I’ve owned three Fuji X-series cameras since I made the switch from a DSLR kit three years ago, and have enjoyed them all. Going mirrorless has been a good move for someone who has to drag all her stuff around with her everywhere she goes. Using Fuji has meant owning a tough, lightweight kit that delivers pro quality images.
I bought the X-Pro 1 with the XF 35mm f1.4 lens in June 2012, and this is the camera that’s been on the most adventures and withstood the most abuse of them all. Read about it here.
The X-Pro 1 was the first Fuji X-series camera I ever used, and I still love how simple it is: One dial for shutter speed, another for exposure value, a function button for ISO, and the shutter button. I found it an intuitive tool which allowed me to shoot without thinking about what I was using – a stealthy camera in so many ways.
That misshapen hood of this lens still surprises a lot of people. Random photographers ask to take a picture of it all the time.
It’s been laying dormant in Copenhagen since mid 2014 though, and picking it up again a few weeks ago, I marvel at how long ago I gave up my DSLR system for Fuji. Compared to a Nikon, the X-Pro 1 is a streamlined machine. Compared to the newer X-series cameras I’ve used since, it weighs a ton!
I really, really like this particular camera body. It is super responsive, fits perfectly into my grip, and is intuitive to use, a sophisticated piece of equipment for amateurs and professionals alike. And that huge, amazing electronic viewfinder, which weirded me out in the beginning, because my eyes have never seen the world with this level of clarity? That viewfinder rocks my socks.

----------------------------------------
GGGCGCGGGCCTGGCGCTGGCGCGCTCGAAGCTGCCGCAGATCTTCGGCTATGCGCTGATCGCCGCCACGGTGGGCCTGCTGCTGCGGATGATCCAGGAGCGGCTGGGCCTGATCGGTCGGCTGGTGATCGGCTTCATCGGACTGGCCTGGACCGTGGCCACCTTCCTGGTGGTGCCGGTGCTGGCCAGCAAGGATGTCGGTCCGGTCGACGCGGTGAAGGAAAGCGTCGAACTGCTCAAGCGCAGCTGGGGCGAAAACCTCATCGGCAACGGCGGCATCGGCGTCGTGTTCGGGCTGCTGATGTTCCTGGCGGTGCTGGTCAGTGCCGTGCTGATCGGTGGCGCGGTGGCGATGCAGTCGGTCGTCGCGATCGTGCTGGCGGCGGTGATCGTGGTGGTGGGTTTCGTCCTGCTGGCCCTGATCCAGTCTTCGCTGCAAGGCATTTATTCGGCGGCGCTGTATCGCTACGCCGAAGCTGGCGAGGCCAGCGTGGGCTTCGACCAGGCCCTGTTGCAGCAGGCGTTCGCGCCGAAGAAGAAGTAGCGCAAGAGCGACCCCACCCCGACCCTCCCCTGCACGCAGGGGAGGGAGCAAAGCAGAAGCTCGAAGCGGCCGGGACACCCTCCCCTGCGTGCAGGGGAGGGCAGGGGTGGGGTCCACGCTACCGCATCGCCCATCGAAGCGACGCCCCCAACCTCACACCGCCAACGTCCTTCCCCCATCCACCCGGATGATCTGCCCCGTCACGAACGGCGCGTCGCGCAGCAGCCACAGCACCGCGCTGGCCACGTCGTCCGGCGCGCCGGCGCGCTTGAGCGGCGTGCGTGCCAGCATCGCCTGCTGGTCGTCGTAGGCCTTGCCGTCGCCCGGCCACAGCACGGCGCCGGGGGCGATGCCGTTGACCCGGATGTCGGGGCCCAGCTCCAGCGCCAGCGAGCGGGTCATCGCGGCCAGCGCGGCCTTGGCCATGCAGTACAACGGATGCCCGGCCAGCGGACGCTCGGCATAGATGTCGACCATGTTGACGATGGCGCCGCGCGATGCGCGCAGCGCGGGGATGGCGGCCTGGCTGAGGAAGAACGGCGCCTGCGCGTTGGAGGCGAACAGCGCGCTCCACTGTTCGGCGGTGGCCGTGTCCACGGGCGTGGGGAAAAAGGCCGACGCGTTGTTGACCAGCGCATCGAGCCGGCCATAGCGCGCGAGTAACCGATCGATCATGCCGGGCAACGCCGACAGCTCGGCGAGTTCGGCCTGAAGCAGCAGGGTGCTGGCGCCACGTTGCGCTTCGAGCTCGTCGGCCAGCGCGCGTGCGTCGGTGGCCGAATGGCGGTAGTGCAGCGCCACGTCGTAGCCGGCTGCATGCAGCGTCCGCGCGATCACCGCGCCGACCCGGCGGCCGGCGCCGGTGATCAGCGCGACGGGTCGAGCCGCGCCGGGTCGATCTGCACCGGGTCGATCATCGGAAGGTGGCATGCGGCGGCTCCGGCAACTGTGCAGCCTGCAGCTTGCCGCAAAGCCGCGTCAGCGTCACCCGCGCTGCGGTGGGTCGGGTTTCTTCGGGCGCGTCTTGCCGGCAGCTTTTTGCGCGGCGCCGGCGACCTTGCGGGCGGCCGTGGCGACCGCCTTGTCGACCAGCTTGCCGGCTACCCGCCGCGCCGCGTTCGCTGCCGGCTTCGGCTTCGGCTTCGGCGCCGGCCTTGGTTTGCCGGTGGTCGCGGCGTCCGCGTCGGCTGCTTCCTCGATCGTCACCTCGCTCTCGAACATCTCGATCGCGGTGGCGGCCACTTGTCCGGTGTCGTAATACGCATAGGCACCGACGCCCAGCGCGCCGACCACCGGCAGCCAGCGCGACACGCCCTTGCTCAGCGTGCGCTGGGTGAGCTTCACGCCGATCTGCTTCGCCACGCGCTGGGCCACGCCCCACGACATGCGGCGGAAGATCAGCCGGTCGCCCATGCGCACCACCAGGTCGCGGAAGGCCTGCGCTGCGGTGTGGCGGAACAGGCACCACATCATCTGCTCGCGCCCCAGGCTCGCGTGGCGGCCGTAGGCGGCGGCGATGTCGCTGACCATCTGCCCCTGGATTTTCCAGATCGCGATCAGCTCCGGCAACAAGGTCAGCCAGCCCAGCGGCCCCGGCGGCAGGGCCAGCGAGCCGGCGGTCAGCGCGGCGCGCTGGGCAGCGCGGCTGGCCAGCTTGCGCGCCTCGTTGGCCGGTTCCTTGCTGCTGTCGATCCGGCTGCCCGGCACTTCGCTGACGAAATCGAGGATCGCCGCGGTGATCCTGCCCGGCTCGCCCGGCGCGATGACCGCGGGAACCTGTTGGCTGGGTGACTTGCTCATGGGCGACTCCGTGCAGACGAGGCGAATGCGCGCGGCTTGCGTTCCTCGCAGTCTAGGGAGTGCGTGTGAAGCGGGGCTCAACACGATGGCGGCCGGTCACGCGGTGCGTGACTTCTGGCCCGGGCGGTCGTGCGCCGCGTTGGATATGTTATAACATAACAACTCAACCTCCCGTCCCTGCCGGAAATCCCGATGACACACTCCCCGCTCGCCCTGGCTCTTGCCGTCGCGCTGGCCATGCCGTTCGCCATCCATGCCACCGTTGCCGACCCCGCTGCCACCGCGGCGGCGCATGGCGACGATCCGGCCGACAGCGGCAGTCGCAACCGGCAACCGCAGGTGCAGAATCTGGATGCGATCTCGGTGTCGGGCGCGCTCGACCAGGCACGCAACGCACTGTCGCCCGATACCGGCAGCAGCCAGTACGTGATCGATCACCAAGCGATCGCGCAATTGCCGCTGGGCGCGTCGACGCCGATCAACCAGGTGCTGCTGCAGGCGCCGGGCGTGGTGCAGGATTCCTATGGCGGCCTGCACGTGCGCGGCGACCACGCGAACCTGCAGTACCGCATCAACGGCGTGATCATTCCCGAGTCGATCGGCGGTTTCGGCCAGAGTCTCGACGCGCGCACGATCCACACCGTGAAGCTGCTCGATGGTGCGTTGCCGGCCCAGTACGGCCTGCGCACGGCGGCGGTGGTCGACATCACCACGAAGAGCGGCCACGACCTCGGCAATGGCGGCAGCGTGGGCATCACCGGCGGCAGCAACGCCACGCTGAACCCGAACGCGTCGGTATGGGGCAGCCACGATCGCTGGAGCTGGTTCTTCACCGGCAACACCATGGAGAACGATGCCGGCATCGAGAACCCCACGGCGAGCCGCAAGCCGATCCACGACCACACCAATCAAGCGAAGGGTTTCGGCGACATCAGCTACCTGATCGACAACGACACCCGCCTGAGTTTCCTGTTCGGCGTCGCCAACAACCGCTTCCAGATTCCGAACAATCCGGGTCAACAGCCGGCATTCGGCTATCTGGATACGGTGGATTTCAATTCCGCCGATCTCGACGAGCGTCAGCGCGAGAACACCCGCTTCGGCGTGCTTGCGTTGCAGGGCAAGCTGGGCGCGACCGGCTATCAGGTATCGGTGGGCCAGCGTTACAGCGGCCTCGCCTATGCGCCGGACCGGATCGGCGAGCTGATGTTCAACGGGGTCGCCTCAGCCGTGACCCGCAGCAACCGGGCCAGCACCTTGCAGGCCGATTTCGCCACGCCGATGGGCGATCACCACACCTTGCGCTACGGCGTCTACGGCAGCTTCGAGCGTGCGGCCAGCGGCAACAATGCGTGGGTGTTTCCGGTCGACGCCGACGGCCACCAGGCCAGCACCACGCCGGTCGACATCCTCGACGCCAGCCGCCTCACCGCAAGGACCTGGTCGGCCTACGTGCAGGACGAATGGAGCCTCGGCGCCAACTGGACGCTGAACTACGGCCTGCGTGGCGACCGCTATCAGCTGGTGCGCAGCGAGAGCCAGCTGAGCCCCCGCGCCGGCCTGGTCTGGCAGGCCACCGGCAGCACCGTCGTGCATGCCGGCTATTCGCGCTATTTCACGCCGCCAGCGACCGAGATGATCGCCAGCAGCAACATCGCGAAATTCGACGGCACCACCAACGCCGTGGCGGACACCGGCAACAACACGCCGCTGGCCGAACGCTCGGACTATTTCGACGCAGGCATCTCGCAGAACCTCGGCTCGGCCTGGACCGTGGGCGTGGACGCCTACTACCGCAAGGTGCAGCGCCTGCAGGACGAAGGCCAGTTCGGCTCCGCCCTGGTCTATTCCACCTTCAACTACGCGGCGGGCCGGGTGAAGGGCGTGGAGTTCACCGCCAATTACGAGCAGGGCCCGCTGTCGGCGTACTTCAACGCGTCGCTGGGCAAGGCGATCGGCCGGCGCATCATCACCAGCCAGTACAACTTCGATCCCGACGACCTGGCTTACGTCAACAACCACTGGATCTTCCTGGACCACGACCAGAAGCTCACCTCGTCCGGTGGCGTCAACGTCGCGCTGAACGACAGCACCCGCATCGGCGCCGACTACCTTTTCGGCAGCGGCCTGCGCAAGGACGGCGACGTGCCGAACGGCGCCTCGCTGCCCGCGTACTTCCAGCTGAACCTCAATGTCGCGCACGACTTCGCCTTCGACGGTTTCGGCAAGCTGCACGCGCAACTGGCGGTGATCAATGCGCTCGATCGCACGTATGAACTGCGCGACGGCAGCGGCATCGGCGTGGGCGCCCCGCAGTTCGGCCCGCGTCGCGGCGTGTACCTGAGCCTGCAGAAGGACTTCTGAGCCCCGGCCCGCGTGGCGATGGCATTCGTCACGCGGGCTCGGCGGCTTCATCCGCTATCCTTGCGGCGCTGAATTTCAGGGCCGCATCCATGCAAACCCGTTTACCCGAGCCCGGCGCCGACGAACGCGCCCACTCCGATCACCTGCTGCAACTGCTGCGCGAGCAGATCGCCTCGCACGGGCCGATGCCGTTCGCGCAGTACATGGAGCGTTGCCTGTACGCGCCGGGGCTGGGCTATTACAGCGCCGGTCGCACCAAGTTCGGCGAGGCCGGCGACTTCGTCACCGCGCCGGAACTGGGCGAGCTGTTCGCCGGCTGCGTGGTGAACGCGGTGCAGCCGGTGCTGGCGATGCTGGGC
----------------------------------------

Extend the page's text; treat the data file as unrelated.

My introduction to it with it was cut short by the arrival of the X-T10 (see below) though, so I’ve very recently begun to use it for stills.
I got the X-T10 in late April, as I was commissioned by Fujifilm to test, produce sample images and make a video. This little camera is the X-T1, condensed. It’s lighter and more compact with the same technology.
They’ve gotten smaller, and more powerful over the years.
My favourite camera
But my favourite of any camera I’ve ever used (not just Fuji), is the one I never owned: The X-E2.
I prefer the unassuming, black-box styling of the X-Pro 1 and X-E2, to the flashy X-T1 & X-T10, which scream “expensive toy! Steal me!” in some parts of the world. The X-E2 is everything the X-Pro 1 is, in a smaller, faster, higher performing package.
With it slung over my shoulder, I easily assumed the mantle of a harmless tourist, whether at a wedding, music festival, or dark highway. In these days of heightened paranoia, where almost anyone with a camera is a perceived threat, being able to work unencumbered by others’ suspicion is valuable beyond my ability to express.